Poppy seeds are the seeds of the opium poppy (Papaver somniferum). They are a rich source of several macronutrients; however, their fatty acid ratio raises concerns.
Poppy seeds are generally found in desserts and pastries like poppy seed cakes, poppy seed strudel, fruitcake, poppy seed noodles, and Germknödel (yeast dough dumplings), dishes which have a long-standing tradition in countries like Austria, Czechia, and Slovakia. Ground poppy seeds make for the perfect filling for recipes such as these. Sprinkling poppy seeds on rolls gives them a distinctive savory taste; the seeds can also be added to marinades for salads, dips, or sauces to enhance their flavor. Used in muesli or as a spice, poppy seeds add a mild, nutty flavor. Ground white poppy seeds are found in many Indian curry dishes. Ground into flour, the poppy seeds are used to thicken the sauces.
White poppy seeds taste the nuttiest, gray poppy seeds are much milder, and blue poppy seeds have the spiciest flavor.
As poppy seeds have a fat content of 40–50 %, they are ideal for obtaining cold-pressed poppy seed oil. Similar to flaxseed oil, poppy seed oil should be consumed soon after serving and never be heated
Making poppy seed lime dressing at home:
Mix poppy seeds, lime juice, canola oil, balsamic vinegar, agave syrup, salt, and pepper in a bowl. Then drizzle over your salad. For exact measurements, follow our recipe here: Tomato and Avocado Carpaccio With Poppy Seed Lime Dressing.
Purchasing — where to shop?
Whole poppy seeds can be bought in most major supermarket chains such as Walmart, Whole Foods Markets, Kroger, and Safeway (US); Urban Fare, Extra Foods, Metro, and Freshmart (CAN); Asda, Sainsbury’s, Tesco, Aldi, and Lidl (GB). Store-bought poppy seeds are often a mixture of gray, blue, and blue-black seeds. Ground poppy seeds are usually sold for baking and are often sweetened. Organic poppy seeds can be bought in grocery stores with a large organic section and at health stores. You can also purchase white poppy seeds on the Internet or at health stores.
The wild poppy (Papaver rhoeas) is a close relative to the opium poppy (Papaver somniferum) and part of the poppy family (Papaveraceae). As its name suggests, it can be found growing wild. While it is mildly poisonous to animals, its seeds, flowers, and leaves are sometimes used in cooking and also as a medicinal plant.1,2 The poppy plant genus is comprised of about 120–150 species worldwide, including the opium poppy. The steel blue-seeded varieties most closely resemble the wild poppy. Another wild-growing variant of the poppy family is greater celandine (Chelidonium majus). It contains yellow sap that has antibacterial and antiviral properties and can be used in small doses in herbal medicine. The whole plant in moderate doses is toxic.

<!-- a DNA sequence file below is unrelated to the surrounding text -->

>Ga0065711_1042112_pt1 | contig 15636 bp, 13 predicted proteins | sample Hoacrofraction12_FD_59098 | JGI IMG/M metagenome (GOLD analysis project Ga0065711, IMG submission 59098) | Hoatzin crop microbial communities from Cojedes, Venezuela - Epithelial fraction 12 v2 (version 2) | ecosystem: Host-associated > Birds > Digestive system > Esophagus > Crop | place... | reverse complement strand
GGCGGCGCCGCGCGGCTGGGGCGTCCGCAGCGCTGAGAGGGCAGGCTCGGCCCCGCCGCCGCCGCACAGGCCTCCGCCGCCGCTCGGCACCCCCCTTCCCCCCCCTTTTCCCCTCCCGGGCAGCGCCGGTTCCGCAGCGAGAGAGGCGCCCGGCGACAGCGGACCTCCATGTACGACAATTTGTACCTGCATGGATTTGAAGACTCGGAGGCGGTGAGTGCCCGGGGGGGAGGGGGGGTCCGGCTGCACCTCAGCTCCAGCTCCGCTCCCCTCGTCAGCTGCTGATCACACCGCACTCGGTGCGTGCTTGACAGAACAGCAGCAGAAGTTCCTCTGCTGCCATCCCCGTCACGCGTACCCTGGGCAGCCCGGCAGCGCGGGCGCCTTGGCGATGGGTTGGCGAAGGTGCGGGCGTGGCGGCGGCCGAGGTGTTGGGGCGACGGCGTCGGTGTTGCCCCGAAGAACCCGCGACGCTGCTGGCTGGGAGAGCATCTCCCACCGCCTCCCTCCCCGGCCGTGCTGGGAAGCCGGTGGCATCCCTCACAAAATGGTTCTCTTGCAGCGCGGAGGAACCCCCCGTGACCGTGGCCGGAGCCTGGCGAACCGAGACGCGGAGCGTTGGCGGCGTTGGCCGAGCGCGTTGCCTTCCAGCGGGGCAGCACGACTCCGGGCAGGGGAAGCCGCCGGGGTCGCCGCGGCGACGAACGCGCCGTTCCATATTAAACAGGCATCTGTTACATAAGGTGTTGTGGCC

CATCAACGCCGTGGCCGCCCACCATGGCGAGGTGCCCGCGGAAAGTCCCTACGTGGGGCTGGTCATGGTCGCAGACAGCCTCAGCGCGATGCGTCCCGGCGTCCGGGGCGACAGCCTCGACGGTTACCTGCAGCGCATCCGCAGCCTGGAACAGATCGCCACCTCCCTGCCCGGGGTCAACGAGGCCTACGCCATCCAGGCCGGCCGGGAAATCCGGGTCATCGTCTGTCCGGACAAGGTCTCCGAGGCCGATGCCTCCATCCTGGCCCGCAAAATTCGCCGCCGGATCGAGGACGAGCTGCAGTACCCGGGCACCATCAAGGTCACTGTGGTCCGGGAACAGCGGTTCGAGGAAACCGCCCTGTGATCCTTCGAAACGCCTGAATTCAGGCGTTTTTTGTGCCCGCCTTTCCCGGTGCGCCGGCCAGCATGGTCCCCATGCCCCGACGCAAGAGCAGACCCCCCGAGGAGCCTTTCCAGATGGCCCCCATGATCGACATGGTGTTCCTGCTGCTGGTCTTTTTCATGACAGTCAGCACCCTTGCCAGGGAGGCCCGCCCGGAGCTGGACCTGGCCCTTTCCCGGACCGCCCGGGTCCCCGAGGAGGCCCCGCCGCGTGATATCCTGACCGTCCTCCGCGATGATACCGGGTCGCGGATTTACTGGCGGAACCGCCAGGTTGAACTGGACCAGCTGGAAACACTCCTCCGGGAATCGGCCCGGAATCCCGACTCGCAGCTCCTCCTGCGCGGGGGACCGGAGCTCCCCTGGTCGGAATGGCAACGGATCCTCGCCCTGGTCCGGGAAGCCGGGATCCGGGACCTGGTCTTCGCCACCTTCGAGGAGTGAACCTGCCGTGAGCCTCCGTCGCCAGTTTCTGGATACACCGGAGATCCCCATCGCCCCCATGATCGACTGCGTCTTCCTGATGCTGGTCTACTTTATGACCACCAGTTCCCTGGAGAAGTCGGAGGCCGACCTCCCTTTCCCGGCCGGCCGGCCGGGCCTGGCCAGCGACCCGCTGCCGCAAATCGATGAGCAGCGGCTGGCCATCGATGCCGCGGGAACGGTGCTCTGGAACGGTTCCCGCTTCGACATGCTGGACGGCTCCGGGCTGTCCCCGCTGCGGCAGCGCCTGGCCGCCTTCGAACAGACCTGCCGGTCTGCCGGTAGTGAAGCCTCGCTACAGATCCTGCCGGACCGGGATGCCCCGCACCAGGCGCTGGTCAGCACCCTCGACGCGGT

Whole poppy seeds keep for up to several months when stored in a dark, cool location and in an air-tight container. Open packages of poppy seeds should be kept in the refrigerator and eaten within a few days. Ground poppy seeds have a similar shelf life. Given their high oil content, damaged seeds spoil quicker. If they are spoiled, they will taste rancid. Ground poppy seed mixes can be frozen for up to two weeks.
With 525 cal/100 g, poppy seeds are high in energy. This is mainly due to their fat content of 42 %. In addition, they also have considerable levels of carbohydrates at 28 % and protein levels coming in at 18 %. Consuming 100 g of poppy seeds provides the daily requirement of manganese at 335 % (6.7 mg/100 g). Similar values of this trace element are found in spices such as fennel seed and dried thyme, which are eaten in much lower quantities.
Poppy seeds are also an excellent source of calcium, providing 1438 mg/100 g. This covers 180 % of the daily requirement of this important nutrient. Only dried spices such as oregano and rosemary can provide similar nutritional value. Poppy seeds are also a good source of thiamine (vitamin B1). While 0.84 mg per 100 g might appear to be on the low side, this covers about 78 % of a woman’s average daily requirement of thiamine. This is comparable to legumes such as lentils and soybeans.3 For more information, see the nutrient tables at the end of the text.